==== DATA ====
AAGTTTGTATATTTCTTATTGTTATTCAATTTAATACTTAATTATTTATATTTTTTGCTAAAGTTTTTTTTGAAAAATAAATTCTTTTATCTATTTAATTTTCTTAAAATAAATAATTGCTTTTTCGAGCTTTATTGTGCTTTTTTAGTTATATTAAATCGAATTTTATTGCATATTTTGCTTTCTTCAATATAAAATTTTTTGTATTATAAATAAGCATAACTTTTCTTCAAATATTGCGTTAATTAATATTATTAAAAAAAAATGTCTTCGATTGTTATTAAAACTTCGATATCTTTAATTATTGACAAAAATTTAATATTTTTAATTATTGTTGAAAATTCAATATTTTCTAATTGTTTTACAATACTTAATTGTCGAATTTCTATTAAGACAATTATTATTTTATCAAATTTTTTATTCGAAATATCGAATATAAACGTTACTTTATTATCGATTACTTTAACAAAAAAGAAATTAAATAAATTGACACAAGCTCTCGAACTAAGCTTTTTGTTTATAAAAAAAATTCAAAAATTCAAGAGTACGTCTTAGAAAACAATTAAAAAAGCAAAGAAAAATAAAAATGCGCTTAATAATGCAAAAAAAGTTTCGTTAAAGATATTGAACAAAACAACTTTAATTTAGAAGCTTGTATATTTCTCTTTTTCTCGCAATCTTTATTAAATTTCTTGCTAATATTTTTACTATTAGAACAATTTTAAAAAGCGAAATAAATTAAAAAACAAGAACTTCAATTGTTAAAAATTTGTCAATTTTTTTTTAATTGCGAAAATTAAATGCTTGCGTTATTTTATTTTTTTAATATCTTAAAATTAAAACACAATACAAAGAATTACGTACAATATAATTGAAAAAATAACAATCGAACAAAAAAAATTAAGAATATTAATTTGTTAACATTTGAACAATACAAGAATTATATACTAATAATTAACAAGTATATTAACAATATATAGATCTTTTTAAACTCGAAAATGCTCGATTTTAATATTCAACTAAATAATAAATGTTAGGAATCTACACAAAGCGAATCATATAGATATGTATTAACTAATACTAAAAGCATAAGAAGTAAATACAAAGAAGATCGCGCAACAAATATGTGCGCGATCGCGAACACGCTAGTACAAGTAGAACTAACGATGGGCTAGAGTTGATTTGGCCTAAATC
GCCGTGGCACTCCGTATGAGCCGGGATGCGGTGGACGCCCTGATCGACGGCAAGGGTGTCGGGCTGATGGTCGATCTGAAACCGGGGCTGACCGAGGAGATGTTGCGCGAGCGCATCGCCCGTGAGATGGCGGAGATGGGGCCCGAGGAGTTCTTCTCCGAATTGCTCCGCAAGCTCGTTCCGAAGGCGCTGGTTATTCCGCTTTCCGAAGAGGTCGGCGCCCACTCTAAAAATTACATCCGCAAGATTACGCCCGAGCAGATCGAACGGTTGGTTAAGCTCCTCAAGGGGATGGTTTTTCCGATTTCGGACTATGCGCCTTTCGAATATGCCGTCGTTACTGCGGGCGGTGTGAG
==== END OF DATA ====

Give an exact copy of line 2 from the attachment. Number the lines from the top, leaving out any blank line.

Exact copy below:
GCCGTGGCACTCCGTATGAGCCGGGATGCGGTGGACGCCCTGATCGACGGCAAGGGTGTCGGGCTGATGGTCGATCTGAAACCGGGGCTGACCGAGGAGATGTTGCGCGAGCGCATCGCCCGTGAGATGGCGGAGATGGGGCCCGAGGAGTTCTTCTCCGAATTGCTCCGCAAGCTCGTTCCGAAGGCGCTGGTTATTCCGCTTTCCGAAGAGGTCGGCGCCCACTCTAAAAATTACATCCGCAAGATTACGCCCGAGCAGATCGAACGGTTGGTTAAGCTCCTCAAGGGGATGGTTTTTCCGATTTCGGACTATGCGCCTTTCGAATATGCCGTCGTTACTGCGGGCGGTGTGAG